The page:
GROSS: And part of what this song is about is how difficult it is to create a work of art, but when you've created it, there's something there that had never been there before. You created something that didn't exist before. And if you made that in a speech, it might sound like a little much,

LAPINE: Yeah. Corny, corny city.

GROSS: Yeah.

LAPINE: Well, also, there's another level to that song, which is him examining what he's given up to make something, you know, what the choices are, what you do with your time and your passion and how you have to distance yourself from other temptations to keep your focus entirely on this vision that you have that you have to bring to fruition.

GROSS: OK. Well, let's hear it. So this is from "Sunday In The Park With George."


PATINKIN: (As George, singing) Finishing the hat how you have to finish the hat, how you watch the rest of the world from a window while you finish the hat. Mapping out a sky, what you feel like planning a sky - what you feel when voices that come through the window go until they distance and die, until there's nothing but sky - and how you're always turning back too late from the grass or the stick or the dog or the light, how the kind of woman willing to wait's not the kind that you want to find waiting to return you to the night, dizzy from the height. Coming from the hat, studying the hat...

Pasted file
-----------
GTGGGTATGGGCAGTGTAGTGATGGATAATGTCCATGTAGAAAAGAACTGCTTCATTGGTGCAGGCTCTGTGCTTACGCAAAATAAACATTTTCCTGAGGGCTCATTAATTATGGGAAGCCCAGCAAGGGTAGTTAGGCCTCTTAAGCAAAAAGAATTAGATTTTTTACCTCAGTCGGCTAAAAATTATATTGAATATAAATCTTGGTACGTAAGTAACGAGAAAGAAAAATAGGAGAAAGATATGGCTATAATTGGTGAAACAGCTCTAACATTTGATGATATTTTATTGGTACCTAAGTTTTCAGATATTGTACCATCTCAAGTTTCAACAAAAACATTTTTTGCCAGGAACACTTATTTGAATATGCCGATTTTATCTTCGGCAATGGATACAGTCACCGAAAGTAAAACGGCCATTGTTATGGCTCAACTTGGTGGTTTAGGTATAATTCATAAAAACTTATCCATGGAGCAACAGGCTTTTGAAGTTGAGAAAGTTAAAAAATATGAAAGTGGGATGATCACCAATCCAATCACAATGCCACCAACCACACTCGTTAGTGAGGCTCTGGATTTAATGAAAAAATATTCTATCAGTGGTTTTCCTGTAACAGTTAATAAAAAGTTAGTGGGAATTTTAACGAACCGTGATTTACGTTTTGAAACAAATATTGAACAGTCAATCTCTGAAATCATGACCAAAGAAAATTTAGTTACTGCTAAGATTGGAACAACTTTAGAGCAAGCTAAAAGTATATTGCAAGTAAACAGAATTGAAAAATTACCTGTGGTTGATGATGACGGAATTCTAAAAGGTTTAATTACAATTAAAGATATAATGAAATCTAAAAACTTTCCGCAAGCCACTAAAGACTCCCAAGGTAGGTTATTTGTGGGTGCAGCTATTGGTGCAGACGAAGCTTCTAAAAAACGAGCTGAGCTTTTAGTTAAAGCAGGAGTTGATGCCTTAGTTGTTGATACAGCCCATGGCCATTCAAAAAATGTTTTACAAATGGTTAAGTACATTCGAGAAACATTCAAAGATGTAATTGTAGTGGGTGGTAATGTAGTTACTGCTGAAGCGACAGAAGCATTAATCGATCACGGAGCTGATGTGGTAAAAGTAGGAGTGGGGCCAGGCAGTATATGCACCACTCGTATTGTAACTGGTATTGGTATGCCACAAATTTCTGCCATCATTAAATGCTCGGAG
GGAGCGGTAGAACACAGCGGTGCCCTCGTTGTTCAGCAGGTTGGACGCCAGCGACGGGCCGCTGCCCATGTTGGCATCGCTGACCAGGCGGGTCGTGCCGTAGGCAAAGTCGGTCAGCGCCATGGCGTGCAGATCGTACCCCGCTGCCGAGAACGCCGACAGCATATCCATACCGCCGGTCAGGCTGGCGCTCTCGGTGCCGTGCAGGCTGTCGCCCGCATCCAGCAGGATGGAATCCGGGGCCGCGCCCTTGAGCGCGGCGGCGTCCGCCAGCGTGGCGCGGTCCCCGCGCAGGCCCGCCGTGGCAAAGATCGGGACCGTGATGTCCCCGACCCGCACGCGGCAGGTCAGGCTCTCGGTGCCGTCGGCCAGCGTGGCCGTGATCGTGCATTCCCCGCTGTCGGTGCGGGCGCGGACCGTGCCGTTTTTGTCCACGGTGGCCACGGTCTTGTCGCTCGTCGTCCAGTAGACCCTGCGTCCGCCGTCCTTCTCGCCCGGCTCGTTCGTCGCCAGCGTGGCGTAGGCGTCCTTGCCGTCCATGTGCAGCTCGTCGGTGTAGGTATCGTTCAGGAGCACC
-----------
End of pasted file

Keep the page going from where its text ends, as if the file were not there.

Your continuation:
GROSS: That's a song from "Sunday In The Park With George." And my guest, James Lapine, wrote the book and directed the original Broadway production of the musical - and the music and lyrics, of course, by Stephen Sondheim. And Lapine has written a new book called "Putting It Together: How Stephen Sondheim And I Created 'Sunday In The Park With George.'"

We'll be right back after a break. This is FRESH AIR.


GROSS: This is FRESH AIR. Let's get back to my interview with James Lapine. He collaborated with Stephen Sondheim on three musicals - "Sunday In The Park With George," "Into The Woods" and "Passion." Sondheim wrote the music and lyrics. Lapine wrote the book for each of those musicals and directed the original Broadway productions. Now Lapine has written a book that's part memoir, part interviews with people who worked on the original production of "Sunday In The Park With George." And it's called "Putting It Together: How Stephen Sondheim And I Created 'Sunday In The Park With George.'"

I want to talk with you a little bit about "Into The Woods," another really, like, beloved show. I think the idea was yours to do a musical based on fairy tales, and it's a kind of mash-up of several fairy tales. Can you talk about the genesis of the idea?

LAPINE: Yeah. Well, Steve and I met to write another show, and it was interesting because we had an opportunity to make a film of "Sunday In The Park" after the Broadway run. And I was kind of excited at that idea 'cause I always wanted to direct a film, but he really wanted to write a show. And so we decided to put our energy into that.

And we just sat together and kind of discussed ideas. And he was kind of interested in like a quest - a quest musical in which people were - you know, he was, oddly enough, very into video games at the time. And I was kind of interested in writing a fairy tale. And, you know, I kind of had a whole Jungian kind of period of my life. And Steve's knowledge of fairy tales was strictly the Disney cartoons.